hopeless


hopeless

 

 

The first time we went to Cologne in 1986, we had managed to arrange a brief meeting with busy Manfred Schneckenburger, the curator of the forthcoming documenta 8, together with Wulf Herzogenrath at the Cologne Kunstverein. We gave him a copy of our Lies in Ruins catalogue and talked about ruined intentions. At the Art Fair the following day, we bumped into Herzogenrath who told us that Manfred thought Art in Ruins “too pessimistic … not enough hope.”

Some months later as winter set in, we received a phone call from a German artist who told us that he was collaborating with a photographer on “a major photo feature for an important German magazine.” He went on to say that as the documenta 8 exhibition in Kassel was to prominently feature installation work, they had convinced the editors at Stern to fund them to produce large scale photos of work by six artists; two from the USA, two from Britain and two from Europe, to be published to coincide with documenta in summer.

It was late on a Friday night and they were spending the weekend photographing a work of Richard Wilson. They wanted to know if we had an installation anywhere in London as they wanted to come to us on Monday morning. Unfortunately for us, an Art in Ruins installation had recently just finished. Unfortunately for them, we were not prepared to make one at the drop of a hat … even for Stern magazine.

They asked us to think about it over the weekend. We were reluctant to make an installation, even a small one, solely for a photograph … even a large one. Not to be put off however, they arrived early on Monday morning with mountains of photographic cases which completely filled our small flat in Clerkenwell.

After much arguing and pleading, we finally mentioned that we did have a leftover backdrop of a domestic arrangement. That settled the matter and so we found ourselves racing around London in a taxi searching for a suitable site, with the excited German artist and a worried German photographer. It was already getting dark and it was snowing. Then we remembered the demolition going on around Butler’s Wharf at Tower Bridge, and there it was … the perfect site … even though by now it was completely dark.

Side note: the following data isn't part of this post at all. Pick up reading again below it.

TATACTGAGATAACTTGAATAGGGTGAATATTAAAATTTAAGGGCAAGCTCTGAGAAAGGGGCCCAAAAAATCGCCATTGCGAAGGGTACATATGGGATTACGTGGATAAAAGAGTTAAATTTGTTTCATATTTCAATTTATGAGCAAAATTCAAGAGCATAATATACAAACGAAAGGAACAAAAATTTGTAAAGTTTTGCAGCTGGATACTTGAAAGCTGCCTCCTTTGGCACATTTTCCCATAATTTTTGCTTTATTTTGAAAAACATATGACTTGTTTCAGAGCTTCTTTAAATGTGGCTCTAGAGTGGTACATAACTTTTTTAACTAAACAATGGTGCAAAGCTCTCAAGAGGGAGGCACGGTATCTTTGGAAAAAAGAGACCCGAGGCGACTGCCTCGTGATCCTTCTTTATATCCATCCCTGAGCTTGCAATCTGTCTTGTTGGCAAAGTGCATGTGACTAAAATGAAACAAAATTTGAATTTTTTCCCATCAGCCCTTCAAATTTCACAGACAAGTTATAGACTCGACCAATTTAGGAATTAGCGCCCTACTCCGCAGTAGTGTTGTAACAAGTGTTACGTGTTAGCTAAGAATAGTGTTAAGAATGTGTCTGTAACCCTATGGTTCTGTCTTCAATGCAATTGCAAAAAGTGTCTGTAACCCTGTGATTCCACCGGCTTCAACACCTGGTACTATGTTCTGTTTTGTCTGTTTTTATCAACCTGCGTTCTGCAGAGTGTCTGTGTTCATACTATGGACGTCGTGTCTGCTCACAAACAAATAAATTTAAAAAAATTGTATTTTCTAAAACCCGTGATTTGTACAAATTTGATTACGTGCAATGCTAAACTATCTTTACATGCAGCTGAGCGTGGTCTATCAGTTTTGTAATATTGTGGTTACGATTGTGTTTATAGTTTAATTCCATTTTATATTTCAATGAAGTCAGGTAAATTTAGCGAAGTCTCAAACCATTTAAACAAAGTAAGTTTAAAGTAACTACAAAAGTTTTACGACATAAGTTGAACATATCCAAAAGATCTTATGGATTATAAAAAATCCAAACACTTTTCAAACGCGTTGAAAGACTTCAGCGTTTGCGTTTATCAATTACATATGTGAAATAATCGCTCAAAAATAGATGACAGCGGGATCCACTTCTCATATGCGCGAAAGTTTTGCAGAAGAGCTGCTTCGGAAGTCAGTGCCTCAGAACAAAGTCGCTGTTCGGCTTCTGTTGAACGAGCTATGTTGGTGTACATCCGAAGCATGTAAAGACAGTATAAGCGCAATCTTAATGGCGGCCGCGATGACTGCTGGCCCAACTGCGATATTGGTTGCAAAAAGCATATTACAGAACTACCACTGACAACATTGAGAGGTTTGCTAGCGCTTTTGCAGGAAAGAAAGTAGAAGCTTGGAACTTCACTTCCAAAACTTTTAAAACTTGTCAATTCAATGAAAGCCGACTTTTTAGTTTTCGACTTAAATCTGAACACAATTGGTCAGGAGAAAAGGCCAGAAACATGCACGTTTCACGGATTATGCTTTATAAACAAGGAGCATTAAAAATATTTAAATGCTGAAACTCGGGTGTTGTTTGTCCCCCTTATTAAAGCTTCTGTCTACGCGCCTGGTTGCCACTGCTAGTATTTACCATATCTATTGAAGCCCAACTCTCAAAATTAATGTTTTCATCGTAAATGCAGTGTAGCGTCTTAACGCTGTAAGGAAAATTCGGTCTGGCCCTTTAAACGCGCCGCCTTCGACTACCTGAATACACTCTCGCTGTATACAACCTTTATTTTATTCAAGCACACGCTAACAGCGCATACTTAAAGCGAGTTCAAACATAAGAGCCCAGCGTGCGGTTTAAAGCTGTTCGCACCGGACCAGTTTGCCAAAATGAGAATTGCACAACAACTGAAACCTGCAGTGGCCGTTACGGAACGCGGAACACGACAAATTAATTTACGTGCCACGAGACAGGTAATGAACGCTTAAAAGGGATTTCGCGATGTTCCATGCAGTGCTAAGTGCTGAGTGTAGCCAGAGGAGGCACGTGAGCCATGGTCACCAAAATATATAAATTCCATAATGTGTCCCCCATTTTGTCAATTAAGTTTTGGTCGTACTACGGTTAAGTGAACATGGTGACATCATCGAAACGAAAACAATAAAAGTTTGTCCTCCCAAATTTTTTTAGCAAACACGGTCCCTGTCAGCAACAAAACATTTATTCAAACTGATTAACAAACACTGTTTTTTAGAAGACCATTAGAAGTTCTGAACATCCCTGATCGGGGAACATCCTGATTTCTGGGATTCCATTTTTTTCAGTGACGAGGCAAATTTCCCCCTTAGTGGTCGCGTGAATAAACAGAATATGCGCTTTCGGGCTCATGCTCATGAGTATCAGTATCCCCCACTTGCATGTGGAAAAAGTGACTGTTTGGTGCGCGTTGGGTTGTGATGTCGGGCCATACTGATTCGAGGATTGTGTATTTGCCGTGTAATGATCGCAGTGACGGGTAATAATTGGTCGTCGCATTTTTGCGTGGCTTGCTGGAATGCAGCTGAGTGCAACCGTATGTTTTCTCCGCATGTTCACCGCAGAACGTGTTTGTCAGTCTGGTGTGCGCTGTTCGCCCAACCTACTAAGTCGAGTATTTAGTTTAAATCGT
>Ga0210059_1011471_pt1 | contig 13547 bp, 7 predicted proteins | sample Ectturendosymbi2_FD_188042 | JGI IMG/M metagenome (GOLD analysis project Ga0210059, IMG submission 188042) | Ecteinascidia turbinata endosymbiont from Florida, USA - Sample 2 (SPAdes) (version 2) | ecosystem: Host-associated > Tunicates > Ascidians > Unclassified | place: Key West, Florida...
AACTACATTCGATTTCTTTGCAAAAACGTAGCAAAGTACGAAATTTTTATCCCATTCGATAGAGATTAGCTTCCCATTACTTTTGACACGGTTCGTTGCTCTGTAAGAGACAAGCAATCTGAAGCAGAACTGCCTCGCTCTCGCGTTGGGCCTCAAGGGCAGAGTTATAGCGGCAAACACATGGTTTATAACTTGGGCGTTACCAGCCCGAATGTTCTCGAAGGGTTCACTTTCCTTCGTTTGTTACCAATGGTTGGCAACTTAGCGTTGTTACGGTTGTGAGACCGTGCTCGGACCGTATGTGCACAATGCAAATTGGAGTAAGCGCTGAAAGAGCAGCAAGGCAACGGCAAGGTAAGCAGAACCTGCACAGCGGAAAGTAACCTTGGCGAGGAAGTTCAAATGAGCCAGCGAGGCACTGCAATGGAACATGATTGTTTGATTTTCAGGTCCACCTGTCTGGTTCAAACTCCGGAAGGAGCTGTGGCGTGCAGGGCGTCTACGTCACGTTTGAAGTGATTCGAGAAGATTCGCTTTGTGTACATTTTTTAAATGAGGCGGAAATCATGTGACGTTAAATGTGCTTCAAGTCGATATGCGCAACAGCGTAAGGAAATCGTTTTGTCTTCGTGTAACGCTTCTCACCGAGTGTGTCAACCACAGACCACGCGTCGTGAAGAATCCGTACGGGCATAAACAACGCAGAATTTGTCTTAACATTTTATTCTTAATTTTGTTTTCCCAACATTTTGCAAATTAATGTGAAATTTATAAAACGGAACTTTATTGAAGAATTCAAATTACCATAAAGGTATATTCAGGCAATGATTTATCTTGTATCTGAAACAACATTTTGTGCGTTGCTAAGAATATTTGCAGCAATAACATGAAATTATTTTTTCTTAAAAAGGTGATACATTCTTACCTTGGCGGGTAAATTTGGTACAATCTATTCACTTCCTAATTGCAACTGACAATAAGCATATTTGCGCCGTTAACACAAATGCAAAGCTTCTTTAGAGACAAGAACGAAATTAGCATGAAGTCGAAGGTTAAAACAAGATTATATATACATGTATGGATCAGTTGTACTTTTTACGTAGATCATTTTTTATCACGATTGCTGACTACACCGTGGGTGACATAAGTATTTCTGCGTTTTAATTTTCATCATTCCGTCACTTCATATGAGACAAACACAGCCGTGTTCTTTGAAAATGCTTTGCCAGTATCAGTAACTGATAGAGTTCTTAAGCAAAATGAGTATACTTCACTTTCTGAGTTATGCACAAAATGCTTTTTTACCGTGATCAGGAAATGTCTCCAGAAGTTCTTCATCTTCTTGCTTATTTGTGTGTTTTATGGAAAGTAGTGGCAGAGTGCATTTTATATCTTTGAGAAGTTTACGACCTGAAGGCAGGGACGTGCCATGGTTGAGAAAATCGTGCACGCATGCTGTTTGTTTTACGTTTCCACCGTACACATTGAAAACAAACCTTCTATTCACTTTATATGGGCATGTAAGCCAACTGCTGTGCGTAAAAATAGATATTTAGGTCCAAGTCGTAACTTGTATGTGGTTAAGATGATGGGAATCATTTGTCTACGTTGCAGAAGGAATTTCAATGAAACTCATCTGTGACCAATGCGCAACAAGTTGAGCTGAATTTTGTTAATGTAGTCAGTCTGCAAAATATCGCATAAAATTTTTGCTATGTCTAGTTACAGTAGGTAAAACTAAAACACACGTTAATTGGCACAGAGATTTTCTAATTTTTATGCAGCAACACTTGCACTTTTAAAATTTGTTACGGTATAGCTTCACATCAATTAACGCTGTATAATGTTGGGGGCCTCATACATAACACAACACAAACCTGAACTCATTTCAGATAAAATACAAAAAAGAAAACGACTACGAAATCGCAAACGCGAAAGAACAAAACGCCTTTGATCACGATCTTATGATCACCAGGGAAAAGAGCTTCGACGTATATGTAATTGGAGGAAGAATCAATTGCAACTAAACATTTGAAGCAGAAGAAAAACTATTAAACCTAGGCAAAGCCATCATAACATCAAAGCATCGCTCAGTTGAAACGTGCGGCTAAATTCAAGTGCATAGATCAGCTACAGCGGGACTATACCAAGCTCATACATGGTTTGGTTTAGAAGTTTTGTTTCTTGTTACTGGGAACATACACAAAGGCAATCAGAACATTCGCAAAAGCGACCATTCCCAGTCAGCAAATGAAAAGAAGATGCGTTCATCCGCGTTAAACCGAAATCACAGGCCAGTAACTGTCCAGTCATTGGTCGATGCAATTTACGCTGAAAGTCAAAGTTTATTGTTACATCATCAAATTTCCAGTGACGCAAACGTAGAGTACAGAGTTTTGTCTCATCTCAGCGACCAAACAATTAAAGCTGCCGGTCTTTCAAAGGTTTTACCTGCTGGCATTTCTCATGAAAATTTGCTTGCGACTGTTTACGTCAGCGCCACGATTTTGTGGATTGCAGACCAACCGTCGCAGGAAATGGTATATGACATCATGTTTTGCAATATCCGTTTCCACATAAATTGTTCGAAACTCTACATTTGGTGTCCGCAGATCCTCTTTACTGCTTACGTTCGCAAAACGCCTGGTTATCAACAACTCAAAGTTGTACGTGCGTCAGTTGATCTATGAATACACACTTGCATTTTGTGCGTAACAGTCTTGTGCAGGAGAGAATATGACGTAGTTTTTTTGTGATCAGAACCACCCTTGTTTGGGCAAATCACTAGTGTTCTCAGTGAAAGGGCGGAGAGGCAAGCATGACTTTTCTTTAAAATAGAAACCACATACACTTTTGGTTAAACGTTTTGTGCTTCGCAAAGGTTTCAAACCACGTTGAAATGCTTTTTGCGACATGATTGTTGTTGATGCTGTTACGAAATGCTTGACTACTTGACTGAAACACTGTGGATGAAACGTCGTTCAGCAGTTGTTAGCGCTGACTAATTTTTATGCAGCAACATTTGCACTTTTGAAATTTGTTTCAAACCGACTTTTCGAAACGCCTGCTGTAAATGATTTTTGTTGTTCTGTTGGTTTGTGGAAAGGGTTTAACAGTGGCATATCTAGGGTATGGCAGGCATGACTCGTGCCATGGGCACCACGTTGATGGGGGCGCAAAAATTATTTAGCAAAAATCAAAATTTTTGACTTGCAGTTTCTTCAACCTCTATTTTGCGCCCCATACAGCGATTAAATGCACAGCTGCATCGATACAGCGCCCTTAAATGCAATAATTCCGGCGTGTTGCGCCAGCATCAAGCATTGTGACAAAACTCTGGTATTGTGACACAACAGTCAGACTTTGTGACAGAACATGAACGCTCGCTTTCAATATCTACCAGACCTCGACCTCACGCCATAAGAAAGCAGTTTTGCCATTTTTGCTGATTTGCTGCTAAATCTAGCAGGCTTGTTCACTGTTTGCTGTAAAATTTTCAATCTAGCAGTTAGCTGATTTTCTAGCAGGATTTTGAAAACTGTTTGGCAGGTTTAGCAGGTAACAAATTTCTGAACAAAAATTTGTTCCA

A van had already been arranged for the next day. By the time it arrived however, it was already noon and still snowing. At Tower Bridge, the Germans were there waiting; the photographer was cursing as there wasn’t enough light and they were leaving the following evening. We all agreed to try again the following day.

The van picked us up at six thirty in the morning, and as the sun came up and it got light, it was a clear and cold winter’s day. We made an ‘arrangement of fragments’ and by lunchtime dozens of photos had been taken. The snow began again and the Germans were off to the airport on their way to their next appointment in New York.

The following evening, we went into Gimpel Fils gallery for a reception for German artist Astrid Klein who was there with her entourage to discuss her forthcoming show at the gallery. During the conversation, we related the recent episode with the two Germans at Tower Bridge in the snow.

When documenta 8 opened in Kassel and Stern magazine was published Art in Ruins was not included. Later in the year we went to back to Cologne and ran into the artist who told us that when they got back from New York, an influential gallery had contacted the photographer and persuaded him to ditch their project and to propose instead a different concept and line-up of artists to the magazine editor. As a result, Stern prominently featured the work of Astrid Klein along with a small selection of other artists from documenta 8.

Although the two had split over the project the artist persuaded the photographer to send us a copy of the photograph … a memento of lost opportunity.

 

 

Installation - Tower Bridge

 

 

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